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Detroit: What Else Besides Butting Heads?

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2012-03-02-smaller storm-580x457xIntotheEyeoftheStorm580x457.jpg.pagespeed.ic.GqHzSvQaUo.jpg

Detroit in the Eye of the Storm. Image courtesy NASA/JPL-Caltech.

We understand that drastic cuts in Detroit's personnel costs are needed now to buy time and regain financial solvency. This post, however, discusses how creative solutions could be used to implement some of the more important and far-reaching structural changes that will be required. These solutions probably would not require additional drastic personnel cuts and may even result in justifiable additions to headcount.

These ideas are very applicable to the financial crises facing Detroit and other local governmental units today (on a smaller scale). In fact, our hands-on experience as the EFM in Pontiac, a microcosm of Detroit, proved that huge tangible and measurable improvements (e.g., two years of surplus in a row after many years of deficits and an upgrade in the city's bond rating when many other cities in better shape were being downgraded) could be accomplished with very few headcount reductions.

The time is right for Detroit to lead the way and be the laboratory for the rest of the country. Both national political parties are all about jobs, jobs, jobs. For example, President Obama, in his State of the Union speech on January 24, 2012, said:

Tonight, I want to speak about how we move forward, and lay out a blueprint for an economy that's built to last -- an economy built on American manufacturing, American energy, skills for American workers, and a renewal of American values. Now, this blueprint begins with American manufacturing... And if you want to relocate in a community that was hit hard when a factory left town, you should get help financing a new plant, equipment, or training for new workers... Join me in a national commitment to train two million Americans with skills that will lead directly to a job... In the next few weeks, I will sign an executive order clearing away the red tape that slows down too many construction projects.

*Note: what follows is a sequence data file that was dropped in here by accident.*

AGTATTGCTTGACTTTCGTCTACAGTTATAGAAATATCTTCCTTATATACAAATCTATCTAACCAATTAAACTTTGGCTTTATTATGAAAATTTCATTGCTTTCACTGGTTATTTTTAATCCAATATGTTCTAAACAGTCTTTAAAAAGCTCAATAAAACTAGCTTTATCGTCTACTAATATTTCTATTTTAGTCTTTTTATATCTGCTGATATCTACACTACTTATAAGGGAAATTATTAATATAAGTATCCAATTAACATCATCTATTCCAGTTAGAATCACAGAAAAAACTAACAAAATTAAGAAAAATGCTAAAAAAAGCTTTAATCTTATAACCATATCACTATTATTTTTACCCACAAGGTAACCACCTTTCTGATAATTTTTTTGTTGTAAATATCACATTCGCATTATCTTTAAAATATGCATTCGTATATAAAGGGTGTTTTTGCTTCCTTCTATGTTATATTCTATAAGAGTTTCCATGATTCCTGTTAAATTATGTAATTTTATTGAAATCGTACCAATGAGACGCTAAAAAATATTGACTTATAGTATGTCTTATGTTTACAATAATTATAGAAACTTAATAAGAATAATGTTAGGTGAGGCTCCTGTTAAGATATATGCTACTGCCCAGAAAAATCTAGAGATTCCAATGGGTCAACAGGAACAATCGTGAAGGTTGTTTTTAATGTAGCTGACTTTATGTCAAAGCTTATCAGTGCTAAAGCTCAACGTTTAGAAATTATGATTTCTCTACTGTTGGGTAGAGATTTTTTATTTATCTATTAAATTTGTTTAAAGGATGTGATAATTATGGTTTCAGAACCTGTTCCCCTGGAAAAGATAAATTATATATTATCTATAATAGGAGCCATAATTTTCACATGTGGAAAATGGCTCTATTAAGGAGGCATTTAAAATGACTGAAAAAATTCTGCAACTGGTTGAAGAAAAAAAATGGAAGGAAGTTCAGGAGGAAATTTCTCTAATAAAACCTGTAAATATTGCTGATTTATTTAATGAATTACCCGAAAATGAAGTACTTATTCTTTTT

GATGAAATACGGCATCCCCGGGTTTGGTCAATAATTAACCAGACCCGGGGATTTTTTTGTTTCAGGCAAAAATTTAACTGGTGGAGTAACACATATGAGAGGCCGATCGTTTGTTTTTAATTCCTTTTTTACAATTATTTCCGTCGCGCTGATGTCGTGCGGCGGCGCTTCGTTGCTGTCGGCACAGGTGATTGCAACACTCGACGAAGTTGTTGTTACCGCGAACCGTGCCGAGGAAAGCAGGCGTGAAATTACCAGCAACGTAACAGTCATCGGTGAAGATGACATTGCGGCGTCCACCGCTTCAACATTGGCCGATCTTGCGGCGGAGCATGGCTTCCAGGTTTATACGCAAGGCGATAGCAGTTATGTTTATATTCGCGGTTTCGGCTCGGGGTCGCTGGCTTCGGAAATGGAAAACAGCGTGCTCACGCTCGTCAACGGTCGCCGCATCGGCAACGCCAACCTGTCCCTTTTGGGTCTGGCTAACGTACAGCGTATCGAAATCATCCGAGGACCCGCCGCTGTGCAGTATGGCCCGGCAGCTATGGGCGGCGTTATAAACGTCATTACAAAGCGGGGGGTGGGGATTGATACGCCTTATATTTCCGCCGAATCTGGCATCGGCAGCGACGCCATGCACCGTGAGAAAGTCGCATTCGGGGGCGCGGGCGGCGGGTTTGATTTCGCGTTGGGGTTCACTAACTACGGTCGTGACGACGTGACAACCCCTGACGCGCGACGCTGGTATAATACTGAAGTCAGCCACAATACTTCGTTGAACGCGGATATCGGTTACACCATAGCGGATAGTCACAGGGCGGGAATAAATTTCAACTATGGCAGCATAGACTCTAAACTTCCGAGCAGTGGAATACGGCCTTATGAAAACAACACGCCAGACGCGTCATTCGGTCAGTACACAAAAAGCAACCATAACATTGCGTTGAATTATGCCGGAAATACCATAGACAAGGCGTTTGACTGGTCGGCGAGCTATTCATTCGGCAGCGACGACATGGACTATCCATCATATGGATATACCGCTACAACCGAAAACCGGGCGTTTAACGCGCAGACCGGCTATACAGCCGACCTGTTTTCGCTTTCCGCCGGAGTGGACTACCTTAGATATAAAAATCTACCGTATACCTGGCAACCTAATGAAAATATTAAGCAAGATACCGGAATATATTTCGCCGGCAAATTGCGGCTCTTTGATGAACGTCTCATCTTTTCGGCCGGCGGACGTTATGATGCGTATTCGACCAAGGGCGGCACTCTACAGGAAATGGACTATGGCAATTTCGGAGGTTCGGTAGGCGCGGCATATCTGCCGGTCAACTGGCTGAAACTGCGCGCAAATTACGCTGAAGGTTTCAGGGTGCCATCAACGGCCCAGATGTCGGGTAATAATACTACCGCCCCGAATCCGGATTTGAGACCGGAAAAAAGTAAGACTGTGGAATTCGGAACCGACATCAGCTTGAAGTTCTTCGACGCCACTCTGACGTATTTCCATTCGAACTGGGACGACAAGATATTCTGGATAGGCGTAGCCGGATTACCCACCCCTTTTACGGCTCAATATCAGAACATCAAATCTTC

If the proper mix of solutions work in Detroit, there will be a recipe for success that will help to guide other major cities with problems very similar to ours. Let's start by noting and understanding some of the actions that other cities already have taken to be successful. We believe they could be used right now to help Detroit pull itself up by its bootstraps. Cities all over the world have been facing the same problems -- let's try to learn from their ideas and achievements.

Develop a long-term strategic plan and then pull together.

Atlantic City assessed its strengths and weaknesses and decided to transform itself into a full-scale entertainment resort:

That transformation, that vision, is emerging in full bloom. You can see it this summer. You can feel the energy all over the city. It's really a matter of the type of transformation that Las Vegas scripted over the last five years... Everyone is excited and understands we're in it together, and needs to work as a team. That's a positive thing. And from what I understand, that's a new thing for this city.

Fiat decreased its employment in Turin, the capital of the Italian auto industry, from 140,000 in the early 1970s to 40,000 in the early 1990s. The population declined by almost 30 percent in 25 years. In 1993, a new mayor developed a detailed plan with 84 actions for development which were to be completed by 2011:

It used its own funds, plus money from national, regional, and provincial governments and private companies, to create a range of institutions -- business incubators, foundations, research laboratories, venture-capital funds, and technology parks -- that would promote its information-technology and green-energy industries... Turin's plan worked. By 2006, it posted its lowest levels of unemployment ever and its highest levels of economic activity in half a century. The city reinvented itself as a center for design, not just of cars, but also for aerospace, cinematography, and textiles.

Incentivize and encourage the business community to work together with local governments.

Tony Hsieh, CEO of Zappos, is rebuilding downtown Las Vegas. He announced about a year ago that he would be moving his 1,200 employees from his headquarters in the suburbs to the former Las Vegas City Hall building in October 2013. He plans to convert the neighborhood into: